10 Best Indoor Plants to Improve Your Health and Home – Good Housekeeping

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Some may purify the air in your space — others may renew your mental wellbeing.
If some of the best indoor houseplants have taken over your interiors, seemingly sprawling across bookshelves, side tables and kitchen countertops, you’re not alone. Sales of leafy green flora have soared over the past couple of years as many spend more time indoors; they’ve been a hit on platforms like TikTok and Instagram, where there are more than 9 million posts tagged #HousePlants. While the greenery brightens up your space and certainly looks cute, experts believe your indoor plants may be good for your health, too.
Naturopathic doctors have long incorporated plant medicine into their practices, and generally spending time around plants offers a “whole-person positive impact,” says Amy Rothenberg, N.D., a naturopathic doctor and president of the Massachusetts Society of Naturopathic Doctors.
“When we talk about treating the whole person, we mean looking after the body, the emotions and the spirit; plants can touch each of those essential areas,” Rothenberg explains. Plants improve air quality, bring beauty into your home and boost emotional and spiritual wellbeing by giving you a chance to care for something. Plants in your bedroom could improve your sleep quality, while greenery in your kitchen helps brighten up your space if there’s no window.
While any plant is good for the soul and can benefit your mental health and emotional wellbeing, here are some of experts’ top choices.
The healthiest houseplant is the one that matches your personal style as well as daily schedule and routine, says Alex Cromer, LPC, a licensed professional mental health counselor with Thriveworks in Richmond, Virginia. And, don’t worry too much if you don’t have a green thumb! Many of the best plants for your health are easy to care for, so you can enjoy their presence and reap the health rewards.
Spider plants, or Chlorophytum comosum, are extremely easy to grow, don’t require constant attention and thrive with little investment on your behalf. The plants have narrow leaves and get their name from the “small plantlets produced on long trailing stems that vaguely resemble spiders,” according to the University of Wisconsin-Madison Division of Extension.
Spider plants are known to help purify the surrounding air. NASA research examined the leaves, soil, roots and microorganisms of several houseplants and found that plants can act as a natural air filter to reduce pollutants. The study indicates that spider plants removed 95% of toxic formaldehyde from the air in a sealed Plexiglas container over a 24-hour period.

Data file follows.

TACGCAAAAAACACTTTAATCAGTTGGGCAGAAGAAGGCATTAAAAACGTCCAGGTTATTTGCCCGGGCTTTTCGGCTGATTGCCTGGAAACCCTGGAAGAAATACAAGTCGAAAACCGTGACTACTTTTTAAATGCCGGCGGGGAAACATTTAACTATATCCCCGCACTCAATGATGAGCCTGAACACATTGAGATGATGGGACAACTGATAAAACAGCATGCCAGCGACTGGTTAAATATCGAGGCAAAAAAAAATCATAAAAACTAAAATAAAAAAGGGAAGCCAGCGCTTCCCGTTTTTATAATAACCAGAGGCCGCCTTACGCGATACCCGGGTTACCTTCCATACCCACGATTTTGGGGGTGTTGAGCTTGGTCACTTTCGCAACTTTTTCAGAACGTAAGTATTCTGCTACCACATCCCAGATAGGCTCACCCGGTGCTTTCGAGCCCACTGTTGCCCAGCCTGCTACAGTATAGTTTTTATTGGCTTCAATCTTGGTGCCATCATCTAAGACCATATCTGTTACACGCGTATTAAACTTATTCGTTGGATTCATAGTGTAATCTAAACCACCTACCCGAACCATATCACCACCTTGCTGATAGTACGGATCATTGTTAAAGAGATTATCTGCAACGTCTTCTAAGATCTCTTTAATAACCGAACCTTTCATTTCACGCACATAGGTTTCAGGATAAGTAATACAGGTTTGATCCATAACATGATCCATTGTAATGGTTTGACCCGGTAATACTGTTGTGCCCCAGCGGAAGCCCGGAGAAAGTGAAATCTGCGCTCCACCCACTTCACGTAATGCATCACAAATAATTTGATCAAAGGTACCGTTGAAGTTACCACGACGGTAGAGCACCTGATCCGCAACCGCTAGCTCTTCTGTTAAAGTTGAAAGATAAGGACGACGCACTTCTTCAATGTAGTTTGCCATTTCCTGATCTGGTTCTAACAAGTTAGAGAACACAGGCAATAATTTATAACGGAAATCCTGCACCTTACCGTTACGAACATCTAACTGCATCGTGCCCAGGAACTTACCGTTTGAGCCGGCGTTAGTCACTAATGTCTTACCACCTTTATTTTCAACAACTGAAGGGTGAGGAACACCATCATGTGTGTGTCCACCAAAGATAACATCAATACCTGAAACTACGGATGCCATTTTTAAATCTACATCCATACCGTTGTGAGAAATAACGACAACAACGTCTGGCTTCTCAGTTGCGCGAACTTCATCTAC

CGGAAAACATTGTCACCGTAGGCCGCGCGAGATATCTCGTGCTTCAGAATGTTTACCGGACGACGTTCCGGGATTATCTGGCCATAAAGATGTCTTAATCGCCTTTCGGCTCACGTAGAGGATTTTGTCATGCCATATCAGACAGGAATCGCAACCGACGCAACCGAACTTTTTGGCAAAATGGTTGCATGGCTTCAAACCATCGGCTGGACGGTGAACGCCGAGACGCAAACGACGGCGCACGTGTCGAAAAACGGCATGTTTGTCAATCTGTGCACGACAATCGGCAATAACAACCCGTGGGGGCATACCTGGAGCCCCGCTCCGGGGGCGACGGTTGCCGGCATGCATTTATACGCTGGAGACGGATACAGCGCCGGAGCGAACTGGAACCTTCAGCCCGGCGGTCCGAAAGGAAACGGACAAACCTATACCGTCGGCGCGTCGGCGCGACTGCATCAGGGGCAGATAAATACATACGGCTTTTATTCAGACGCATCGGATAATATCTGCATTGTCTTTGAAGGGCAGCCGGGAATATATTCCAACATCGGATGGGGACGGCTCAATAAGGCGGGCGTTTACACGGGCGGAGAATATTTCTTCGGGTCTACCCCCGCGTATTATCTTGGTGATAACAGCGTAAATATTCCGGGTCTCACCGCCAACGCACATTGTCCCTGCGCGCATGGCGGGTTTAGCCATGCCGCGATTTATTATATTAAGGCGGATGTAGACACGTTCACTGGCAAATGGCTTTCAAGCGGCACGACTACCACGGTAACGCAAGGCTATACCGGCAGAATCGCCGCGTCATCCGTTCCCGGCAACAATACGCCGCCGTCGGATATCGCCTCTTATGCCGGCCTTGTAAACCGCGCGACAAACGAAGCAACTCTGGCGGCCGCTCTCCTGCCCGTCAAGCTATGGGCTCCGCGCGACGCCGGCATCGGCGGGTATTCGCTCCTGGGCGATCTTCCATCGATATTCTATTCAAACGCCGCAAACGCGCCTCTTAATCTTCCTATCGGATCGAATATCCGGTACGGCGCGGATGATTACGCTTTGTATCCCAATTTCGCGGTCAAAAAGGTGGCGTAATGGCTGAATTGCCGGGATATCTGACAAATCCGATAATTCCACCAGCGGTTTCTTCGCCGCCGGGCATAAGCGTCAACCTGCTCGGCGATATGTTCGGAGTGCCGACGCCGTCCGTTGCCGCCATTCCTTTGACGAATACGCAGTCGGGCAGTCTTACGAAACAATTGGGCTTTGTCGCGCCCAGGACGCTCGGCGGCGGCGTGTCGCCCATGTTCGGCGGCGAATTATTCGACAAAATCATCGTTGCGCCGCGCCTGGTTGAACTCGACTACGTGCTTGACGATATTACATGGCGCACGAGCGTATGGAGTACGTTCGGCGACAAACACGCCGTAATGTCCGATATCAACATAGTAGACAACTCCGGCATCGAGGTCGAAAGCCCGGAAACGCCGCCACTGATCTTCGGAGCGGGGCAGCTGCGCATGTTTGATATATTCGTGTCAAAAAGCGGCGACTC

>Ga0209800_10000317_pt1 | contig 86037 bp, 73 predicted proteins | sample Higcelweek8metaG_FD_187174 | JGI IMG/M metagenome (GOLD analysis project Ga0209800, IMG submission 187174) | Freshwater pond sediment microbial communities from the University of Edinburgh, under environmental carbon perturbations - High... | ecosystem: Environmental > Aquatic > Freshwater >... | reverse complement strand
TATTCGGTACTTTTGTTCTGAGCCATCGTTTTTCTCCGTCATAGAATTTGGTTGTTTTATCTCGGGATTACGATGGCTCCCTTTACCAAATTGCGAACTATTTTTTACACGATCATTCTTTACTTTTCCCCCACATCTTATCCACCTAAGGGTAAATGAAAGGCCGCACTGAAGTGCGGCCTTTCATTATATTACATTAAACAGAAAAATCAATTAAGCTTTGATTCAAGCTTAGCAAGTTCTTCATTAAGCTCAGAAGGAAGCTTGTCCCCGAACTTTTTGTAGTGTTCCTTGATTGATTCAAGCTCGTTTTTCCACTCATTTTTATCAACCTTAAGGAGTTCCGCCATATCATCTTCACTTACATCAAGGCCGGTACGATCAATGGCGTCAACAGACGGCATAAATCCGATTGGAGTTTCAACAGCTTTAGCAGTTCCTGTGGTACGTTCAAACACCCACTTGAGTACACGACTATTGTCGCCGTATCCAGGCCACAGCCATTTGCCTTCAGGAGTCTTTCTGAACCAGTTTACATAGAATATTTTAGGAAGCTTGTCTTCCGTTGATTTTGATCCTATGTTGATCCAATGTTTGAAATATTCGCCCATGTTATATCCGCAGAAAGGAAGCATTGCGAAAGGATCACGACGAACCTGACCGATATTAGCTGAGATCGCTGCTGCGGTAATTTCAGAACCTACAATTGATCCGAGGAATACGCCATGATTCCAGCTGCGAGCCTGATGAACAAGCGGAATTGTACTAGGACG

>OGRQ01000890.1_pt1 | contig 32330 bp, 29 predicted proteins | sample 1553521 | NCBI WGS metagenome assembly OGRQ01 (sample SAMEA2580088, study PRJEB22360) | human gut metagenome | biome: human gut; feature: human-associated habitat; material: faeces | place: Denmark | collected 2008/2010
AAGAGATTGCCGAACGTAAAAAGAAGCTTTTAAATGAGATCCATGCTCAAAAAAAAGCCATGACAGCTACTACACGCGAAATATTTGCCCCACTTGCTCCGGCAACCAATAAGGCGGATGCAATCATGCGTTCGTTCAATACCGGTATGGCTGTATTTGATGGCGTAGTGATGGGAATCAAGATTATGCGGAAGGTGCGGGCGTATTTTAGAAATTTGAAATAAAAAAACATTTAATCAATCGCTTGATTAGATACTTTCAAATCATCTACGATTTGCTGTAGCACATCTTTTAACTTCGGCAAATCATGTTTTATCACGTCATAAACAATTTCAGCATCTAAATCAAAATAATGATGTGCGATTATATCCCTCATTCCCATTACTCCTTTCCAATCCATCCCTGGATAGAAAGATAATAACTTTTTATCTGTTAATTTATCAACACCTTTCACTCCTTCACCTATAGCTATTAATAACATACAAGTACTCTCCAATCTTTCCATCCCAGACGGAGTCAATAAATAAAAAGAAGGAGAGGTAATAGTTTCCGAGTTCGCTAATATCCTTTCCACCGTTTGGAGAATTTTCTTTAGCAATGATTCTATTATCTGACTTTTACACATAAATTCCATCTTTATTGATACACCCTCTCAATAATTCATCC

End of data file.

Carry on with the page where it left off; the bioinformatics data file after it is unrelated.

The name “peace lily” definitely evokes a sense of calm. These sturdy plants also “flower and are aesthetically pleasing” and may benefit your health over time, explains Trevor Cates, N.D, a naturopathic doctor in Park City, Utah, and author of Clean Skin From Within. A 2022 study published in Applied Sciences suggests that peace lilies have air-cleaning properties and help to remove carbon dioxide and volatile organic compounds (VOCs) from the air.
Peace lilies can live for years and continuously produce broad white flowers that resemble a white peace flag, per materials published by MiracleGro. They’re easy to take care of and don’t need much light, so they’re perfect for shady spaces. Just keep them out of reach from pets and small children, as they can cause vomiting or tongue swelling if they’re ingested.
Rubber plants — also known as rubber trees or Ficus elastica — make for great indoor houseplants. They’re generally easy to take care of and only need to be watered every week or so, according to materials shared by The Sill. Research shows that rubber plants feature air-purifying properties. Just be sure to keep them firmly away from any pets and from young children, as they’re known to be highly toxic when ingested.
If you want to spend a little more time with your houseplants, Cromer recommends elephant ear plants. These are organized into a group of tropical, perennial plants instantly recognizable by their big, heart-shaped leaves. They need bright light and regular watering to keep the soil moist, and they can get big and may need extra space. Some species have been grown for their edible starchy tubers, which are a food staple in certain tropical regions. Medicinally, the leaves have been noted for their use in treating insect stings.
Long known as “mother-in-law’s tongues,” the snake plant, or Sansevieria trifasciata, features tall leaves that grow vertically. They’re decorative and extremely low-maintenance. The plants only need to be watered when the soil is dry, grow in any kind of light, and generally “thrive on neglect,” according to experts at HGTV. The snake plant was included in the same sweeping NASA study of indoor plants, and has been shown to remove toxins from the air over time.